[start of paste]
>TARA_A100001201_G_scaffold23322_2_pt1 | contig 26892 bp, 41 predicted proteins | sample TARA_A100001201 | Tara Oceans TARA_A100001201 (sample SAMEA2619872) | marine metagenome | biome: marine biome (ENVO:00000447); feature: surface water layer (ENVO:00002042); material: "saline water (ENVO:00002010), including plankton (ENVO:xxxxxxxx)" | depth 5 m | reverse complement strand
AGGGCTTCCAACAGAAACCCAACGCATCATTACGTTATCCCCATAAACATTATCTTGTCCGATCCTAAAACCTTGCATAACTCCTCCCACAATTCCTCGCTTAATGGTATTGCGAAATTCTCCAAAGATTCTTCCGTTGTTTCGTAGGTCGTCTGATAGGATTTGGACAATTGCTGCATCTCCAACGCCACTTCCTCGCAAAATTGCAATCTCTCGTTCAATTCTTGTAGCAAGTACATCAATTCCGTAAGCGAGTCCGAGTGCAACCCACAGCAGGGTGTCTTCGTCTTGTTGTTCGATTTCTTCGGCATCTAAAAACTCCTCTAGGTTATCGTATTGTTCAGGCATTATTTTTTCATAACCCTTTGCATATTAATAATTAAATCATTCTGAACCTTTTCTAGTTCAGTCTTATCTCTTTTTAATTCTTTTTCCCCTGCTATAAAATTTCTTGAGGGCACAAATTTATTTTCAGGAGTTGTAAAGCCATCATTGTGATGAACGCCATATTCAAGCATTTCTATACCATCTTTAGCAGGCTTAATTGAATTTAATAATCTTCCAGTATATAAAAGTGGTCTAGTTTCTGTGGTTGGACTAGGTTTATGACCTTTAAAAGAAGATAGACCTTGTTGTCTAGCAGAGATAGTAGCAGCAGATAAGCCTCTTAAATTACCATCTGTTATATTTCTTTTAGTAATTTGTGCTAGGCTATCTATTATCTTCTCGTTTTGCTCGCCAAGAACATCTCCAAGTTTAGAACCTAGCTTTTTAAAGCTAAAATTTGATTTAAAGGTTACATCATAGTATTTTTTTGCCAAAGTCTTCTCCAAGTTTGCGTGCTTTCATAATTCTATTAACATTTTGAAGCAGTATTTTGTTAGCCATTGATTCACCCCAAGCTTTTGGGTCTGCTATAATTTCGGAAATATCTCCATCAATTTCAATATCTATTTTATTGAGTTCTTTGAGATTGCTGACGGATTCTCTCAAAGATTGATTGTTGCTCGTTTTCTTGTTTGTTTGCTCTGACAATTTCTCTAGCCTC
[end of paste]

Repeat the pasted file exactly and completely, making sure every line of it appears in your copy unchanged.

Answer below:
>TARA_A100001201_G_scaffold23322_2_pt1 | contig 26892 bp, 41 predicted proteins | sample TARA_A100001201 | Tara Oceans TARA_A100001201 (sample SAMEA2619872) | marine metagenome | biome: marine biome (ENVO:00000447); feature: surface water layer (ENVO:00002042); material: "saline water (ENVO:00002010), including plankton (ENVO:xxxxxxxx)" | depth 5 m | reverse complement strand
AGGGCTTCCAACAGAAACCCAACGCATCATTACGTTATCCCCATAAACATTATCTTGTCCGATCCTAAAACCTTGCATAACTCCTCCCACAATTCCTCGCTTAATGGTATTGCGAAATTCTCCAAAGATTCTTCCGTTGTTTCGTAGGTCGTCTGATAGGATTTGGACAATTGCTGCATCTCCAACGCCACTTCCTCGCAAAATTGCAATCTCTCGTTCAATTCTTGTAGCAAGTACATCAATTCCGTAAGCGAGTCCGAGTGCAACCCACAGCAGGGTGTCTTCGTCTTGTTGTTCGATTTCTTCGGCATCTAAAAACTCCTCTAGGTTATCGTATTGTTCAGGCATTATTTTTTCATAACCCTTTGCATATTAATAATTAAATCATTCTGAACCTTTTCTAGTTCAGTCTTATCTCTTTTTAATTCTTTTTCCCCTGCTATAAAATTTCTTGAGGGCACAAATTTATTTTCAGGAGTTGTAAAGCCATCATTGTGATGAACGCCATATTCAAGCATTTCTATACCATCTTTAGCAGGCTTAATTGAATTTAATAATCTTCCAGTATATAAAAGTGGTCTAGTTTCTGTGGTTGGACTAGGTTTATGACCTTTAAAAGAAGATAGACCTTGTTGTCTAGCAGAGATAGTAGCAGCAGATAAGCCTCTTAAATTACCATCTGTTATATTTCTTTTAGTAATTTGTGCTAGGCTATCTATTATCTTCTCGTTTTGCTCGCCAAGAACATCTCCAAGTTTAGAACCTAGCTTTTTAAAGCTAAAATTTGATTTAAAGGTTACATCATAGTATTTTTTTGCCAAAGTCTTCTCCAAGTTTGCGTGCTTTCATAATTCTATTAACATTTTGAAGCAGTATTTTGTTAGCCATTGATTCACCCCAAGCTTTTGGGTCTGCTATAATTTCGGAAATATCTCCATCAATTTCAATATCTATTTTATTGAGTTCTTTGAGATTGCTGACGGATTCTCTCAAAGATTGATTGTTGCTCGTTTTCTTGTTTGTTTGCTCTGACAATTTCTCTAGCCTC